An expert committee, according to a report in this newspaper, is likely to recommend to the drug price regulator that it should “rationalise” caps on antibiotic prices by bringing non-branded generic medicines into the net.
Currently, branded antibiotics like Augmentin have a margin cap of 8 per cent for stockists and 16 per cent for retailers, while their wholesale prices are fixed by the regulator. Similar regulations will now be introduced, if the National Pharmaceutical Price Authority agrees, for generic antibiotics. The immediate impact of such a change is not known, although it is speculated that hospital margins will be most affected. But this is an opportune moment to reflect on the problems with price caps on antibiotics in general. Rather than helping consumer welfare, they destroy value and hurt the consumer.
Any price cap has a supply response. The supply response in the case of medicines like antibiotics will be harmful in many ways. First, shortages of drugs
brought under price control may become common: Rationing may take place if the price cut is particularly deep. Resources could be transferred to more profitable production of drugs
whose price is not capped, for example. Some companies can exit from producing certain pills entirely. Others might collude with doctors or hospitals to ensure that pills that are excluded from price caps are the ones being recommended — this is perhaps what is happening with regard to branded and non-branded generics. The second form of response will exacerbate the problem: A supply response that will adversely affect quality. Drug makers will cut corners, and in the absence of proper regulatory supervision will produce pills of poor quality. Inappropriate prescriptions are already a serious problem in India and price caps have made them worse. A study by researchers at the Indian School of Business on the supply and demand response in India to the introduction of price caps for Metformin, a medicine used for the treatment of Type II diabetes, showed that all these effects were visible. In addition, companies colluded with one another to capture the market for Metformin following the regulation of the price of Metformin 500, in particular. None of the companies has been hauled up so far for such actions. Regulation without the capacity for follow-up implementation is a bad idea and should be avoided.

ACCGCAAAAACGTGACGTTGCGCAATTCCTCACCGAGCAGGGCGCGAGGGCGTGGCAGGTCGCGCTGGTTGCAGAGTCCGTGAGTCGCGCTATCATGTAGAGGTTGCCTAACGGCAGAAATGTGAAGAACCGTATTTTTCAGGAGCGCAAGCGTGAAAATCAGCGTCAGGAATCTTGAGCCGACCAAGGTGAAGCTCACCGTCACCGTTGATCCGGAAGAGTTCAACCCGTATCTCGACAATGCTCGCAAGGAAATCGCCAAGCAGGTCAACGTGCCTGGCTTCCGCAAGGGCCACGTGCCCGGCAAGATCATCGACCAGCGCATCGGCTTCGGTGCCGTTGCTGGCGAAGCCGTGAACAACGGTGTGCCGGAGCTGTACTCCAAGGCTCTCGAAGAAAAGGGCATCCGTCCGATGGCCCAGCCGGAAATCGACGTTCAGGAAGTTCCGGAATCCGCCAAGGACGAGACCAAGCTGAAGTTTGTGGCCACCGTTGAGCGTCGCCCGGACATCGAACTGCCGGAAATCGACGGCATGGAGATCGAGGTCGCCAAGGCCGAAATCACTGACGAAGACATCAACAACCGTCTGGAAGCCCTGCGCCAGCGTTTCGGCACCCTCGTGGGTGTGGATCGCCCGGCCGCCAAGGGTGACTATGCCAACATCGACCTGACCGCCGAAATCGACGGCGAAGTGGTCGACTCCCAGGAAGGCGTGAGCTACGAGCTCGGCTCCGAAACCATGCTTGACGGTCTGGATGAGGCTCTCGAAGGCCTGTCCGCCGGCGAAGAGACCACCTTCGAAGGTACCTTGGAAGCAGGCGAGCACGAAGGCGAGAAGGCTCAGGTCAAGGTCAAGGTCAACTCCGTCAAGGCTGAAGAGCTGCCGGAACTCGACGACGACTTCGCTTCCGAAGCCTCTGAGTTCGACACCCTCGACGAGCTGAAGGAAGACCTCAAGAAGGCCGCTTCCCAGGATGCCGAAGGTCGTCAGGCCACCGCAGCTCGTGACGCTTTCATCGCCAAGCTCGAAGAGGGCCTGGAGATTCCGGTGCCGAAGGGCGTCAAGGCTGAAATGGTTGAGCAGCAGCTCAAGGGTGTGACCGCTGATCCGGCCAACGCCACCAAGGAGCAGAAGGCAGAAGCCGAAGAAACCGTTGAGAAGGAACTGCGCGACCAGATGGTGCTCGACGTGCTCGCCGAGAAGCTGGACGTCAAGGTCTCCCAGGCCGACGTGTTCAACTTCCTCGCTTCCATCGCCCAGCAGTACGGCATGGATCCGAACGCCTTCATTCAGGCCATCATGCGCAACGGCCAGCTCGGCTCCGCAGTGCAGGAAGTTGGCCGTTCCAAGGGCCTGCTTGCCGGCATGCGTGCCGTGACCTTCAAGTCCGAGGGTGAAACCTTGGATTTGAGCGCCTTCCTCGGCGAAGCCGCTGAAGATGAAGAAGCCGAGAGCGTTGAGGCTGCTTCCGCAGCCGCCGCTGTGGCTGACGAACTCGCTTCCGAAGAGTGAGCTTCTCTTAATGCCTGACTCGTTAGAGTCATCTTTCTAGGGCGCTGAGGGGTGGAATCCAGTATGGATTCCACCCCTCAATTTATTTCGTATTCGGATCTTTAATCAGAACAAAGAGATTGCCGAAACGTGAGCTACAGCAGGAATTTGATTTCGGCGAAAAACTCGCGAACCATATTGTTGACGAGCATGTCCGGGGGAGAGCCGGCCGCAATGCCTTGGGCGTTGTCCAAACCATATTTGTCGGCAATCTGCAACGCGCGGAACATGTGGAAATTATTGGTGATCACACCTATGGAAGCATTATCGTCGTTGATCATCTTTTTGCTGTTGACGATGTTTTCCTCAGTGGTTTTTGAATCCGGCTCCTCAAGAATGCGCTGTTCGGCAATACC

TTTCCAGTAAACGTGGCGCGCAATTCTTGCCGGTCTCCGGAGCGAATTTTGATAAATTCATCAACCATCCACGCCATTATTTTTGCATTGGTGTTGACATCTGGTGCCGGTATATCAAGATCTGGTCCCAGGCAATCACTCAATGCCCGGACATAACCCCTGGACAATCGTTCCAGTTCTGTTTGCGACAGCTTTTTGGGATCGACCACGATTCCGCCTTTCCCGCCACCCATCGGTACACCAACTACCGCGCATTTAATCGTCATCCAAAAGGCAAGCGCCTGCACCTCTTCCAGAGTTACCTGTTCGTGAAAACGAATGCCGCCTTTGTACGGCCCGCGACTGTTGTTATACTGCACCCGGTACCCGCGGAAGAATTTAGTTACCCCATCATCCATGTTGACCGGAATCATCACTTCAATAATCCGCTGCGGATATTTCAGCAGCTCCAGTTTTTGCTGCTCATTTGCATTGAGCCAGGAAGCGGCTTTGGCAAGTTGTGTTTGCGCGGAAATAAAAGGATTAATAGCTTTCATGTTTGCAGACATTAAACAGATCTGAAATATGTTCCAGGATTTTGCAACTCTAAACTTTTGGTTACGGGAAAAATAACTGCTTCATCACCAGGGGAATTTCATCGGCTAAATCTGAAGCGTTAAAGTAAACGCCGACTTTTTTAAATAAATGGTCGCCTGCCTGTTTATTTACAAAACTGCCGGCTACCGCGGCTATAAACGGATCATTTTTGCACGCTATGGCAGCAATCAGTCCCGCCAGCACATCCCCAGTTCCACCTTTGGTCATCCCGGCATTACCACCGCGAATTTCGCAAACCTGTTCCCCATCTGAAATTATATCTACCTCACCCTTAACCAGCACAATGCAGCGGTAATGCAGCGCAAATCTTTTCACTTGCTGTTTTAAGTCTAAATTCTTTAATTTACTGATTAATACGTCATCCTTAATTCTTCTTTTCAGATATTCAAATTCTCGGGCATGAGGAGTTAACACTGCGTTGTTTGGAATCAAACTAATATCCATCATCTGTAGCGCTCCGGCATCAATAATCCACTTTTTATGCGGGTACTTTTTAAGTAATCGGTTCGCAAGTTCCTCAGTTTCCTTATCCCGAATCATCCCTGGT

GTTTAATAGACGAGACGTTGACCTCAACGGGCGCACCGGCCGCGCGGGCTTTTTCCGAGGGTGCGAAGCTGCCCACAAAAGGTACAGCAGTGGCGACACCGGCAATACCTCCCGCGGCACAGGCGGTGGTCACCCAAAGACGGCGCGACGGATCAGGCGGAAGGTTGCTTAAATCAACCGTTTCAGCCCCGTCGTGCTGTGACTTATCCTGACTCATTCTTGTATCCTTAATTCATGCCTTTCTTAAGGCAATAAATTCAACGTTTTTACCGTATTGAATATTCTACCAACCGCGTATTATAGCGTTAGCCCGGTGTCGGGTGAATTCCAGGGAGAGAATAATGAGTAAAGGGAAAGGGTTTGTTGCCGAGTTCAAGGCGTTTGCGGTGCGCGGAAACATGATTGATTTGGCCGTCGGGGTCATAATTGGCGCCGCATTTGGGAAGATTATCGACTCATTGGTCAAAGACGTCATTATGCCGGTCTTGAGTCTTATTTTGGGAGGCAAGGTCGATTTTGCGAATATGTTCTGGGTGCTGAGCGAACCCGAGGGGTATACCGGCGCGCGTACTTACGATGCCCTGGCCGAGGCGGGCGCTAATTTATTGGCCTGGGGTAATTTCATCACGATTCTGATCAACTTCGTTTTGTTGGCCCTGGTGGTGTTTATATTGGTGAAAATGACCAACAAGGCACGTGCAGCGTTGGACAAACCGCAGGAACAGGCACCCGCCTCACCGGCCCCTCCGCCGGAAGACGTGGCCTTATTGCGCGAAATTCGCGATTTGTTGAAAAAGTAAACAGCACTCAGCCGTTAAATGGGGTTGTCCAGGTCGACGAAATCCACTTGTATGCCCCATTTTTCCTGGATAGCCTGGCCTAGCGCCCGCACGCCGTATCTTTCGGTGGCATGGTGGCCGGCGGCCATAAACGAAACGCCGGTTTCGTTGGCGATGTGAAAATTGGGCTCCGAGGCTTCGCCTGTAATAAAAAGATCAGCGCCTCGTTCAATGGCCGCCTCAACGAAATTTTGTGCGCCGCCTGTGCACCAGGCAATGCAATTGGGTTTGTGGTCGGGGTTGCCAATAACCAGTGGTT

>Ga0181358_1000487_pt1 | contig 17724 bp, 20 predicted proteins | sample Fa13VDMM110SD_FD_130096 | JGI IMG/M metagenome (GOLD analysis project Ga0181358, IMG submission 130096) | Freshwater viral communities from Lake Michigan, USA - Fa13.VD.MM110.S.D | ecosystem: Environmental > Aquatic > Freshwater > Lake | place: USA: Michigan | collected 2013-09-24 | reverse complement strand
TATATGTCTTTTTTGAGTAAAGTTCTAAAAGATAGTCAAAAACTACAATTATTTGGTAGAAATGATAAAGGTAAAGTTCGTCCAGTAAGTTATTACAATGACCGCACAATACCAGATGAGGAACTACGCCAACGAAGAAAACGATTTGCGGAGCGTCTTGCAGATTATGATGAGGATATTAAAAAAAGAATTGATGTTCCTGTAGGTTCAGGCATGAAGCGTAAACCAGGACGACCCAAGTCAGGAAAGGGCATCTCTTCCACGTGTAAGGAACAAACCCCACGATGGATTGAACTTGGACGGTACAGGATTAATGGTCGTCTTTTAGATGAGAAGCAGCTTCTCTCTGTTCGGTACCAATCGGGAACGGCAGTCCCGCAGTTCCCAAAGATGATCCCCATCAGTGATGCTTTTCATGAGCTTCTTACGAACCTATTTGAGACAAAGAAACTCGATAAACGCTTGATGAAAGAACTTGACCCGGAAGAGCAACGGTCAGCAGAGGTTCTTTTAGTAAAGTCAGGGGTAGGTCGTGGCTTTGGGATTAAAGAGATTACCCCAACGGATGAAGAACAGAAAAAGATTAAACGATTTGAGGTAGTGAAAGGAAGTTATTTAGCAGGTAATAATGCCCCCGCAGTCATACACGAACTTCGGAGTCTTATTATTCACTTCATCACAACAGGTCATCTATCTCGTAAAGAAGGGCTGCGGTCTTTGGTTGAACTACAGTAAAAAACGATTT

Overall, research and studies have established that the effect of pharmaceutical price controls in India is adverse. Emma Dean of the Centre for Global Development in Washington, DC, has shown that an outcome of price caps in India was “decreased sales of price-controlled and closely related products”. In other words, some patients could no longer access the drugs.
Prof Dean shows that this disproportionately harms poorer and rural consumers.
The obvious corollary is that richer consumers with better access to drugs can procure them more easily. This also encourages an unhealthy rise of inappropriate prescriptions and their misuse by some patients. With antibiotics, the overall effect of such inappropriate prescriptions would then be particularly dangerous — over-prescription to those who do not need the drug. India is already the worst country in the world for antibiotic resistance, which is a global crisis. India also faces a public health crisis, thanks to poor quality drugs being universally available. As the country moves to universal healthcare, it should move away from arbitrary price controls for drugs.